Falling car production mounting pressure on OEMs and suppliers

21 October 2019 Consultancy.eu

The ailing global car sales market is driving original equipment manufacturers (OEMs) and suppliers into dodgy waters, warns a new report by Roland Berger and Lazard. 

China has been the growth engine for the global automotive industry for several years now. But that situation has changed considerably following weakening car sales and dropping production volumes. In 2018, the production of cars in the country fell by 3%, and in the first half of this year that drop accelerated to 10%.

The main reasons for the deteriorating car market are the worldwide economic slowdown, which has seen appetite for new car purchases and therefore also production fall, and the trade conflict between the US and China, which has made some cars – especially those reliant on imported materials – more expensive. China is one of the globe's largest manufacturing hubs for cars, and not surprisingly this has led the country to be hit hard by scaled back production plans. 

Global light vehicle production volume by region, 2012-2017

Due to the importance of China to the global automotive market, the development means bad news for original equipment manufacturers and suppliers to the industry. In 2018, global light vehicle production did not grow, and in the first six months of 2019 the volume of cars produced was 5% lower compared to the same period last year. 

The growing pessimism is not just limited to China. Across major markets, manufacturers are busy re-calibrating their outlook. In Europe for instance, the nearing Brexit and the tariffs imposed by the US are large distorters. To remain profitable, manufacturers are reducing their costs through operational savings, which in turn affects suppliers. As a result, margins of supplies companies are under pressure – with a current average EBIT margin of 6% they have now reached their lowest point since 2012.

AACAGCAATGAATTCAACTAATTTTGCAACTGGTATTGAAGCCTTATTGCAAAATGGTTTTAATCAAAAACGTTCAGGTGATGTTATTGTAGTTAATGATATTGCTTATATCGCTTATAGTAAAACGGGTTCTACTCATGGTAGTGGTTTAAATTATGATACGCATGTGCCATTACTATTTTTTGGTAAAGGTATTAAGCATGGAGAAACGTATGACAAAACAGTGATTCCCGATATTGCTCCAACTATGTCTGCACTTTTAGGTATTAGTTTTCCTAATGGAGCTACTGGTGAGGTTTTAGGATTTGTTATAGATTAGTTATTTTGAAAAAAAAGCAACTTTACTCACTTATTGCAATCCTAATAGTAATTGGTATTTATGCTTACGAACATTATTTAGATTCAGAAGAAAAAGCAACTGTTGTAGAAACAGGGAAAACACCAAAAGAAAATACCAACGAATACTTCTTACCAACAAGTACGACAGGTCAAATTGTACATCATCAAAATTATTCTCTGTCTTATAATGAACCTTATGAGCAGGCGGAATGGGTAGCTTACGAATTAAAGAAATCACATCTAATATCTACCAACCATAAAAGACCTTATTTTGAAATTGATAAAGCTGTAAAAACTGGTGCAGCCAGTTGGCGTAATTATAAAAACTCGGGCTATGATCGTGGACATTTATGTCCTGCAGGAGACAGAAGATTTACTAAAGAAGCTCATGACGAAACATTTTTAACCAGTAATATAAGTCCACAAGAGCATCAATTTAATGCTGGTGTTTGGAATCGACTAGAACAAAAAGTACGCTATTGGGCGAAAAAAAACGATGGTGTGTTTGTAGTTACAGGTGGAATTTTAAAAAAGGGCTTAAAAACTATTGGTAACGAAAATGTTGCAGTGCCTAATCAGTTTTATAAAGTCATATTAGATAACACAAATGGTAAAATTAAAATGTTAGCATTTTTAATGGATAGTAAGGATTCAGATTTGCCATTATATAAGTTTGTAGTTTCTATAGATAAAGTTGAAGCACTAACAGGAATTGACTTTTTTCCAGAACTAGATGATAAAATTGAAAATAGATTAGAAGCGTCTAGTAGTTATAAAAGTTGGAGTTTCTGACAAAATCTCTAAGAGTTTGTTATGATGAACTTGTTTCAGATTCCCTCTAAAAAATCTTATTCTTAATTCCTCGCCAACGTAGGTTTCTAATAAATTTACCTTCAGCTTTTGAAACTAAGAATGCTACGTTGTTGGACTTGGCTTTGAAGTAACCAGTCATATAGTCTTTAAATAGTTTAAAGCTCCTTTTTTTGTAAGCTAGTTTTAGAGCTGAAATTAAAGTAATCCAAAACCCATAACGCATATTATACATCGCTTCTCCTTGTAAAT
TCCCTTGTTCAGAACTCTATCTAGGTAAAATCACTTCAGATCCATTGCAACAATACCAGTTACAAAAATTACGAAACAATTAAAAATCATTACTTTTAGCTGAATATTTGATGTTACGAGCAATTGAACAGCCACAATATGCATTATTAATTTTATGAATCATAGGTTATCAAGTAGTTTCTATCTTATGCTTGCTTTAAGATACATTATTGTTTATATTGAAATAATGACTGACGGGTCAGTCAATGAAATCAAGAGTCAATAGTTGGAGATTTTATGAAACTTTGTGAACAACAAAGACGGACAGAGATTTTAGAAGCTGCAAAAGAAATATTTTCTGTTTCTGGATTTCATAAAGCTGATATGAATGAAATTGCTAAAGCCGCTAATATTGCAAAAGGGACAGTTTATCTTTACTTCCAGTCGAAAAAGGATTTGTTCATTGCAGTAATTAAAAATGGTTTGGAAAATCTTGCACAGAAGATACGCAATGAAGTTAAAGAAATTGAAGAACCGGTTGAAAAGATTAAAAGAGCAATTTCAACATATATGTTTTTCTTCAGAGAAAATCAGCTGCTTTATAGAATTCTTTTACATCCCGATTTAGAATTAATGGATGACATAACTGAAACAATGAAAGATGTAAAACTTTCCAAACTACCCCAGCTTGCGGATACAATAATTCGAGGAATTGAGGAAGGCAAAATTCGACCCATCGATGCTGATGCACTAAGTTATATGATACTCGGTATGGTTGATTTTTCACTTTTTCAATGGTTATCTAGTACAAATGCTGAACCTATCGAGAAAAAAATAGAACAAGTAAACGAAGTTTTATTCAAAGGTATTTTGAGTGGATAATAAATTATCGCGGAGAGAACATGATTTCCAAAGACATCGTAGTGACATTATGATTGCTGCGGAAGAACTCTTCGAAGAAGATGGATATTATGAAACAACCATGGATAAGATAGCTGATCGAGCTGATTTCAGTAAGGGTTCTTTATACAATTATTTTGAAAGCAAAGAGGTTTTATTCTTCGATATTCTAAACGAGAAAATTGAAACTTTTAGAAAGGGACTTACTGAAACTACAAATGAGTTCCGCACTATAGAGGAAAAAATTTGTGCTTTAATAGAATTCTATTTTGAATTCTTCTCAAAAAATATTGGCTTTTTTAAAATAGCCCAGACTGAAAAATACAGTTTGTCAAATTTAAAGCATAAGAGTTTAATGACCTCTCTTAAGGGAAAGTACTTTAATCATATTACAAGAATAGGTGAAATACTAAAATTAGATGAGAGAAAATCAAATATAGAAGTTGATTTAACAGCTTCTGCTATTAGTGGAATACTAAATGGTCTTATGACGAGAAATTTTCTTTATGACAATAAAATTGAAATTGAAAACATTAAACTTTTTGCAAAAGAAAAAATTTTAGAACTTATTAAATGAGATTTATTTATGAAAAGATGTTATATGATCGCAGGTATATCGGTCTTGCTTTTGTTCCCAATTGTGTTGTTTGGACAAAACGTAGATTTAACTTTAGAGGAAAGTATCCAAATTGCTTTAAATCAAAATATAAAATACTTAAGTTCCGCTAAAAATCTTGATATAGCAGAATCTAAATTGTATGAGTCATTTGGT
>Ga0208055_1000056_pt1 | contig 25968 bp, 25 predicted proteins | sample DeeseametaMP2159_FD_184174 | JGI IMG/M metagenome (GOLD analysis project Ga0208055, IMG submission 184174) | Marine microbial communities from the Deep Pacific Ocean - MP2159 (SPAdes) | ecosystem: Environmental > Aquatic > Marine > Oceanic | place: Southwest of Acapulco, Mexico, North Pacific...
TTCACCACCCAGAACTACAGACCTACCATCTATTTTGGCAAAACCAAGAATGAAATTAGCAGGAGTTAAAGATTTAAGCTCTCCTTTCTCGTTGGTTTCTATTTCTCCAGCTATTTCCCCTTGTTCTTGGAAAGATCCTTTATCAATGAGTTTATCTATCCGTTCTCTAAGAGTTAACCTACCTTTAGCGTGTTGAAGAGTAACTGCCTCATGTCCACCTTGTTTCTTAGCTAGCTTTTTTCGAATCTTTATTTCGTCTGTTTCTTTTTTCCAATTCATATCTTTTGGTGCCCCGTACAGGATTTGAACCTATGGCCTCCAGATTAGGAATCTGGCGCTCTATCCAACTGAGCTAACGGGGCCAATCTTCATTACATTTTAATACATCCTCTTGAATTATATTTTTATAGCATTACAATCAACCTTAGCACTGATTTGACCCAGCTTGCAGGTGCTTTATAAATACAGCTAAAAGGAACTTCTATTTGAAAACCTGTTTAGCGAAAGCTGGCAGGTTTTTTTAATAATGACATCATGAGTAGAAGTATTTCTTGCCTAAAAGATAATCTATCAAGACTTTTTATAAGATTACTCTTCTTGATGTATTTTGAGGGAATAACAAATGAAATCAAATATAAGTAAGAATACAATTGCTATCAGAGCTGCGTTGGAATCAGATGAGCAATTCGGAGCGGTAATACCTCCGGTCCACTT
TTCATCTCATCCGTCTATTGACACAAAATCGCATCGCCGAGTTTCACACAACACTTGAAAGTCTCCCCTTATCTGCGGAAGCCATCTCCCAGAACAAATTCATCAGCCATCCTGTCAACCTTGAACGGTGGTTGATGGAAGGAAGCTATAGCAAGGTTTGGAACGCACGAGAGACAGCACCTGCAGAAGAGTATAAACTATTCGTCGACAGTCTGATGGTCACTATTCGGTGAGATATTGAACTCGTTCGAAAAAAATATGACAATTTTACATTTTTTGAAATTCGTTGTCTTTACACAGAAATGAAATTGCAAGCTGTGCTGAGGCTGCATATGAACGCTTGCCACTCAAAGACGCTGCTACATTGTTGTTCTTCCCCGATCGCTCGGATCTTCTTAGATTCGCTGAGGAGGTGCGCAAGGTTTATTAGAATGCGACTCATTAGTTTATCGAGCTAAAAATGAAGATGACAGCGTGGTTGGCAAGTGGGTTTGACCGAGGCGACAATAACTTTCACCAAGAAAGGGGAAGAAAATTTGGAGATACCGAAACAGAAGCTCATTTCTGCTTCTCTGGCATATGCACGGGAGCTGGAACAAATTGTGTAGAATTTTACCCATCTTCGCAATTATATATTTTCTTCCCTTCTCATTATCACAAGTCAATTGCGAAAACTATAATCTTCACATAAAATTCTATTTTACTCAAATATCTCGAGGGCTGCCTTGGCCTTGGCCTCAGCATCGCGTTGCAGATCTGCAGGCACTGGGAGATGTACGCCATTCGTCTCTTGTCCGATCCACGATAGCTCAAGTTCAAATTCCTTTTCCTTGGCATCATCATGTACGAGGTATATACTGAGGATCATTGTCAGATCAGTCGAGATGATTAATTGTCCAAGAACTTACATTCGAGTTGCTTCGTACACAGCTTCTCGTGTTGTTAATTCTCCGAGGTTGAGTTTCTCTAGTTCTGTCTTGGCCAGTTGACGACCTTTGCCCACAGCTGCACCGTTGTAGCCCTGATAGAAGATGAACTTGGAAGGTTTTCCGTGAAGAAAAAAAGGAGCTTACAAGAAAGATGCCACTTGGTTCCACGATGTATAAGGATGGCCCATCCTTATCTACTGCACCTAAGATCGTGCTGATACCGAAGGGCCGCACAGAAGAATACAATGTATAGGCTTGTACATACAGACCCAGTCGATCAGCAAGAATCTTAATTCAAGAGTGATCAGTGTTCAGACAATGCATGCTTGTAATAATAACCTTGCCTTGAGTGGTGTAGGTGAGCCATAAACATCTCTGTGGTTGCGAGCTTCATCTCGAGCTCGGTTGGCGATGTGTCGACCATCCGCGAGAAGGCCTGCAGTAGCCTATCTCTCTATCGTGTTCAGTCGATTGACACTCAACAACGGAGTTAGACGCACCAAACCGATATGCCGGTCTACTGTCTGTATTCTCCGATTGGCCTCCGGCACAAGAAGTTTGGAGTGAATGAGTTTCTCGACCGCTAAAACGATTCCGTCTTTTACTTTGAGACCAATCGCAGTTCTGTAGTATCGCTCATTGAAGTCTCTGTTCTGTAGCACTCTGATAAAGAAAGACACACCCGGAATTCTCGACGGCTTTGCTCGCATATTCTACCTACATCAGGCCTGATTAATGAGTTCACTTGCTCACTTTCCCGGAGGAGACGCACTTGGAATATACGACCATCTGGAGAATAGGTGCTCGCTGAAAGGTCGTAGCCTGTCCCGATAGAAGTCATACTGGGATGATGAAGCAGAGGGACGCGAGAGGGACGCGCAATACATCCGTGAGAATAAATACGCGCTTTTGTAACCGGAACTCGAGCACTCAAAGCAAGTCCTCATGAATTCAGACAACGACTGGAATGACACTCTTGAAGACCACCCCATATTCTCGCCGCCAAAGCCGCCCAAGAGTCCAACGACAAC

“International trade tensions and continuous cost savings from car manufacturers contribute to this pressure,” explained says Casper Veenman, a partner at Roland Berger in the firm’s Automotive practice. Coming on top of this is the fact that many suppliers are facing higher costs in their value chains as they until recently have been building their plans on a growth outlook. “The growth expectations were positive and many suppliers have therefore built up extra capacity. At some suppliers, up to 70% of their capacity now remains idle.”

To remain competitive, Veenman says that it is key that suppliers ensure their operations are agile enough to adapt to changing demand. “Suppliers in the automotive industry must adopt flexible structures and processes, as well as strike horizontal/vertical collaborations with other players in the market.” He adds that firms should also explore how they can optimise their financial flexibility and working capital management.

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